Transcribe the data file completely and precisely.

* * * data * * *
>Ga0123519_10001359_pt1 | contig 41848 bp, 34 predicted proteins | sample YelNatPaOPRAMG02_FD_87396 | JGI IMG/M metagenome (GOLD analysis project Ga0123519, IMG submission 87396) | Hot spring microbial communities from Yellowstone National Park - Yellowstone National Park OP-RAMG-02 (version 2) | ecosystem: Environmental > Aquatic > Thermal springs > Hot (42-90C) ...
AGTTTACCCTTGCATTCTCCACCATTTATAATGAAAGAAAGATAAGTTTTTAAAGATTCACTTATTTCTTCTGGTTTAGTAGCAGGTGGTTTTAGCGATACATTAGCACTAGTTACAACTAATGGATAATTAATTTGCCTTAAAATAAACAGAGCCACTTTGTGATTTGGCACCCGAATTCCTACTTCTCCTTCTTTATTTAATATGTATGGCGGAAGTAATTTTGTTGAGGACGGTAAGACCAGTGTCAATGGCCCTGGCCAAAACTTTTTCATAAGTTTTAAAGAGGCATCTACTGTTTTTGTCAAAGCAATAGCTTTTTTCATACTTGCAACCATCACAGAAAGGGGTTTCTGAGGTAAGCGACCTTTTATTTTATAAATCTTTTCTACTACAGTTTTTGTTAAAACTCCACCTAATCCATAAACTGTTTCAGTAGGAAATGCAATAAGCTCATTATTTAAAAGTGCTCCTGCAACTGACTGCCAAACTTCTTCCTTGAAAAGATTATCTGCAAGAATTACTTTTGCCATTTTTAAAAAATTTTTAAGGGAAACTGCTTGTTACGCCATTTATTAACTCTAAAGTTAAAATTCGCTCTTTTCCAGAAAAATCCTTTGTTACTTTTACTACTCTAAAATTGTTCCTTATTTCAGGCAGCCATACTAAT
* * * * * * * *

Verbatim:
>Ga0123519_10001359_pt1 | contig 41848 bp, 34 predicted proteins | sample YelNatPaOPRAMG02_FD_87396 | JGI IMG/M metagenome (GOLD analysis project Ga0123519, IMG submission 87396) | Hot spring microbial communities from Yellowstone National Park - Yellowstone National Park OP-RAMG-02 (version 2) | ecosystem: Environmental > Aquatic > Thermal springs > Hot (42-90C) ...
AGTTTACCCTTGCATTCTCCACCATTTATAATGAAAGAAAGATAAGTTTTTAAAGATTCACTTATTTCTTCTGGTTTAGTAGCAGGTGGTTTTAGCGATACATTAGCACTAGTTACAACTAATGGATAATTAATTTGCCTTAAAATAAACAGAGCCACTTTGTGATTTGGCACCCGAATTCCTACTTCTCCTTCTTTATTTAATATGTATGGCGGAAGTAATTTTGTTGAGGACGGTAAGACCAGTGTCAATGGCCCTGGCCAAAACTTTTTCATAAGTTTTAAAGAGGCATCTACTGTTTTTGTCAAAGCAATAGCTTTTTTCATACTTGCAACCATCACAGAAAGGGGTTTCTGAGGTAAGCGACCTTTTATTTTATAAATCTTTTCTACTACAGTTTTTGTTAAAACTCCACCTAATCCATAAACTGTTTCAGTAGGAAATGCAATAAGCTCATTATTTAAAAGTGCTCCTGCAACTGACTGCCAAACTTCTTCCTTGAAAAGATTATCTGCAAGAATTACTTTTGCCATTTTTAAAAAATTTTTAAGGGAAACTGCTTGTTACGCCATTTATTAACTCTAAAGTTAAAATTCGCTCTTTTCCAGAAAAATCCTTTGTTACTTTTACTACTCTAAAATTGTTCCTTATTTCAGGCAGCCATACTAAT